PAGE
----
The analysis of new, high quality, spectroscopic observations from
space-based observatories is frequently hampered by the relative
inaccuracy of much existing atomic data (and particularly
oscillator strengths). This underlines the continuing urgency of
the calculations we undertake.
Much of our recent work has focused on the iron group elements,
in particular on Fe II, Fe III, Fe IV, Mn II and more recently on
Sc II. In this work, we collaborate with observational and experimental
researchers as part of the FERRUM project, involving experimental
groups in Stockholm and Imperial College London, and astrophysicists
at Lund and in the ARC research cluster in our own School. Experimental
determinations of oscillator strengths are obtained by combining lifetimes
measured in Lund and Stockholm with branching fractions measured in London.
This collaboration has developed further into a combined
theoretical/experimental approach to the determination of hyperfine
structure, which is another aspect of our work.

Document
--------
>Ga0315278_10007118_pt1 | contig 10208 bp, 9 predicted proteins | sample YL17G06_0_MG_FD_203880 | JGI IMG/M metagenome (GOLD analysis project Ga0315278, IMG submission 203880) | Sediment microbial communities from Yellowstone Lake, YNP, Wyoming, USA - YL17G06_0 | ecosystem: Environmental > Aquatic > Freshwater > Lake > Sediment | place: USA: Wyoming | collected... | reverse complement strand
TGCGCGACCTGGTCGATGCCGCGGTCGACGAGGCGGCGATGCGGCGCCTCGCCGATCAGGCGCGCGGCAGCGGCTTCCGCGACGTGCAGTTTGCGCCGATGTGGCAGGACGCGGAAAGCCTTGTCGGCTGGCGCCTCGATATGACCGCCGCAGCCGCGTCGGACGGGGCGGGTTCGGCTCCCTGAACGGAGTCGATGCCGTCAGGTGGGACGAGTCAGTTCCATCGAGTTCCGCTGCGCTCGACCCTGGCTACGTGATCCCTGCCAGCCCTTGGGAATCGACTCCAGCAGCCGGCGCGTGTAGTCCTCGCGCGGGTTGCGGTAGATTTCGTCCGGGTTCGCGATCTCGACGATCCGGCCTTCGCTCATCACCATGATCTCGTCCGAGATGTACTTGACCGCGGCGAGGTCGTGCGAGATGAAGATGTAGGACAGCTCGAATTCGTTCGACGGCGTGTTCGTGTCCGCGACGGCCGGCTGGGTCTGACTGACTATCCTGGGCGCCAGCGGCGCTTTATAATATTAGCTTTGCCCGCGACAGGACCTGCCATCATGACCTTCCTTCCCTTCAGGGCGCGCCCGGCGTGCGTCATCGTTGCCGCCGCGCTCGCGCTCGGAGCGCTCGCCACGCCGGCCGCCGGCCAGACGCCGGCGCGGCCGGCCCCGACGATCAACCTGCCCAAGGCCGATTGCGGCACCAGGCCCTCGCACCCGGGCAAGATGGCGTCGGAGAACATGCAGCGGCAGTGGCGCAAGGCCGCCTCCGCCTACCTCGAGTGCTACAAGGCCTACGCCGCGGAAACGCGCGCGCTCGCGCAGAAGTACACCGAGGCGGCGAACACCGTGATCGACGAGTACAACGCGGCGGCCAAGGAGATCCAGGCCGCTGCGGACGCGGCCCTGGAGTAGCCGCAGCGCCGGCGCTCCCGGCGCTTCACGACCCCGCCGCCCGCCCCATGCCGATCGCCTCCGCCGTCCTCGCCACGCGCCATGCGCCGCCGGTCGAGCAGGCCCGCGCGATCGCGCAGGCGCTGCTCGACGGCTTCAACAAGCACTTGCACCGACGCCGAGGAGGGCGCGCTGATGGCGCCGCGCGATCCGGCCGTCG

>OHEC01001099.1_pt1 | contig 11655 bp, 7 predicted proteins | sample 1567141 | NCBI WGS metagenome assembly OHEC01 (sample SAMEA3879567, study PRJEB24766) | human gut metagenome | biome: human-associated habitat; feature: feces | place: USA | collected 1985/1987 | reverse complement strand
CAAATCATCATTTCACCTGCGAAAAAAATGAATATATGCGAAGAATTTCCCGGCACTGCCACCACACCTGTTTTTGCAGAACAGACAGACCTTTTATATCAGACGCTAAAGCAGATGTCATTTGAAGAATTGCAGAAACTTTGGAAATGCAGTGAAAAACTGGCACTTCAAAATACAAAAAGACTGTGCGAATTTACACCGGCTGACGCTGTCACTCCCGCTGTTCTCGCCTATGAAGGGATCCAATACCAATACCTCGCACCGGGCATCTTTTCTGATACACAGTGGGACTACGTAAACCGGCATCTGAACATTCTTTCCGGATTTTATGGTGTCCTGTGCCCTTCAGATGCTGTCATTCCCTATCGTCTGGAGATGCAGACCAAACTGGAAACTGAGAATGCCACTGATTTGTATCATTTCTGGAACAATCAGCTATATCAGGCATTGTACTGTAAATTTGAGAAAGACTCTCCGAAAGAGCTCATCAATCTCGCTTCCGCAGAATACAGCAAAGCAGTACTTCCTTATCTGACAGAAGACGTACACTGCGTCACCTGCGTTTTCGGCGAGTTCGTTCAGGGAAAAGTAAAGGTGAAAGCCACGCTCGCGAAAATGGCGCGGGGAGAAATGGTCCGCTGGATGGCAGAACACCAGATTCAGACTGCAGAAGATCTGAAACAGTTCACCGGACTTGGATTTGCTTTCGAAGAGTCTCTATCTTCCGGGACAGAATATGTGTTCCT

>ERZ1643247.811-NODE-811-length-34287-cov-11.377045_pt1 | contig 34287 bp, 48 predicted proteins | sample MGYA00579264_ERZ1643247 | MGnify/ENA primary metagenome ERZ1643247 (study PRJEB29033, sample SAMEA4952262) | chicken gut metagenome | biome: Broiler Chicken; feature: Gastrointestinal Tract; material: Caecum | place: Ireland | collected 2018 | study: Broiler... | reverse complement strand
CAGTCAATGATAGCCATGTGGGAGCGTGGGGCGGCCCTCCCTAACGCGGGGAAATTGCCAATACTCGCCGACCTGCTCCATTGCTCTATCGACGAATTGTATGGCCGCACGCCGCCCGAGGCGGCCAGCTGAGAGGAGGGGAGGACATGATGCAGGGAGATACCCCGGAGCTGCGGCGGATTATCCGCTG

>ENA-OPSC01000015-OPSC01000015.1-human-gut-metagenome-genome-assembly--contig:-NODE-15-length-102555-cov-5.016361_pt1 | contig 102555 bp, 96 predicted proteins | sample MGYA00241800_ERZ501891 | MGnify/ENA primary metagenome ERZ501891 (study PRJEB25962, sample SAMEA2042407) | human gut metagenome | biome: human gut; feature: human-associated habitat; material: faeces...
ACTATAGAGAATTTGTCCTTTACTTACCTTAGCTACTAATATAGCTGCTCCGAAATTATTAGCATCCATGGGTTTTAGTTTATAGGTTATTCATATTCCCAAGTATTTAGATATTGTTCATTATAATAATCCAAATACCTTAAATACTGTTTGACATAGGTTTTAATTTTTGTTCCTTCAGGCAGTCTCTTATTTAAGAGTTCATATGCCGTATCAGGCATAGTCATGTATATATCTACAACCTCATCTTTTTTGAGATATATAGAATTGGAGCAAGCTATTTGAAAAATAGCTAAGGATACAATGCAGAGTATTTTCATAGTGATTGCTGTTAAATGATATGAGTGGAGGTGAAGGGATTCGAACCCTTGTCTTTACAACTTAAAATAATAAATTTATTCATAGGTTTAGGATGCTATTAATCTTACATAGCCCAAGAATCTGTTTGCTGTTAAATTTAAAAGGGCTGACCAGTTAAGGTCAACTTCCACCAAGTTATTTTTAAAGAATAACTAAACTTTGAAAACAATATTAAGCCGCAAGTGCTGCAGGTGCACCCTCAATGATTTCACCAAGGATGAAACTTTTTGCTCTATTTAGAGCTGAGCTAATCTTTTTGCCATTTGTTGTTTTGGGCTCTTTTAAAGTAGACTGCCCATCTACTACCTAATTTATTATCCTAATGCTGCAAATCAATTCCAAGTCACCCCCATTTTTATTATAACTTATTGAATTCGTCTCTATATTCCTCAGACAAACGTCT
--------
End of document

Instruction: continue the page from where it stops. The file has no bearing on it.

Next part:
More details of our work in relation to astrophysics, as well as recent
publications, are given on the associated website Atomic Data for
Astrophysics : http://www.am.qub.ac.uk/apa/
Other recent work has focused on the need for oscillator strength data
used in the analysis of impurities in the plasmas found in tokamaks
including the planned ITER for fusion research. Our particular interest
is in neutral and singly ionised tin, for which very little accurate
atomic data exists.
Recent observations using space-based observatories have revealed the
presence of elements which previously had been undetectable. These include
the lanthanides, as well as other heavy elements. In contrast to the lighter
elements, relatively little theoretical work has so far been undertaken on
transitions in ions of these elements. In view of the importance of these
elements, we are planning to undertake a major study of such transitions,
using the GRASP program; some members of our group were involved in its